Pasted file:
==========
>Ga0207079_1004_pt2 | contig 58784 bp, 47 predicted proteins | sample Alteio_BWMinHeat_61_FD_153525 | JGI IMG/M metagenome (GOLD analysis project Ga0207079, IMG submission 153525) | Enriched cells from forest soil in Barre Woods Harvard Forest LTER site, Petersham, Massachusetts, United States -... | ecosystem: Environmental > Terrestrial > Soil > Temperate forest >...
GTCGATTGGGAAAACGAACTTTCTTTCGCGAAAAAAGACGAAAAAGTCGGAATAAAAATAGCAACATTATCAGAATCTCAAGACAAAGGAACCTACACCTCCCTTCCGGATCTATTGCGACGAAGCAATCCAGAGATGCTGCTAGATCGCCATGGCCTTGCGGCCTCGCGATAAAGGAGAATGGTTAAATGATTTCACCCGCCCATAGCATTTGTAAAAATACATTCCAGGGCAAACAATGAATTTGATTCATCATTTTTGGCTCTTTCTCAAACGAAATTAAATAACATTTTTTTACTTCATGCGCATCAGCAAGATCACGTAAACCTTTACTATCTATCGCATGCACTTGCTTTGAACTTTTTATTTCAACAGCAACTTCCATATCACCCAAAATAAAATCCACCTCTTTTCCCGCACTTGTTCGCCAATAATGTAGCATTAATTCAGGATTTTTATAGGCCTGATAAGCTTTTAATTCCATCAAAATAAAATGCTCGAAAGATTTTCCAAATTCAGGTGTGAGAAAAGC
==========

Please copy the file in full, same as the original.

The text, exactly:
>Ga0207079_1004_pt2 | contig 58784 bp, 47 predicted proteins | sample Alteio_BWMinHeat_61_FD_153525 | JGI IMG/M metagenome (GOLD analysis project Ga0207079, IMG submission 153525) | Enriched cells from forest soil in Barre Woods Harvard Forest LTER site, Petersham, Massachusetts, United States -... | ecosystem: Environmental > Terrestrial > Soil > Temperate forest >...
GTCGATTGGGAAAACGAACTTTCTTTCGCGAAAAAAGACGAAAAAGTCGGAATAAAAATAGCAACATTATCAGAATCTCAAGACAAAGGAACCTACACCTCCCTTCCGGATCTATTGCGACGAAGCAATCCAGAGATGCTGCTAGATCGCCATGGCCTTGCGGCCTCGCGATAAAGGAGAATGGTTAAATGATTTCACCCGCCCATAGCATTTGTAAAAATACATTCCAGGGCAAACAATGAATTTGATTCATCATTTTTGGCTCTTTCTCAAACGAAATTAAATAACATTTTTTTACTTCATGCGCATCAGCAAGATCACGTAAACCTTTACTATCTATCGCATGCACTTGCTTTGAACTTTTTATTTCAACAGCAACTTCCATATCACCCAAAATAAAATCCACCTCTTTTCCCGCACTTGTTCGCCAATAATGTAGCATTAATTCAGGATTTTTATAGGCCTGATAAGCTTTTAATTCCATCAAAATAAAATGCTCGAAAGATTTTCCAAATTCAGGTGTGAGAAAAGC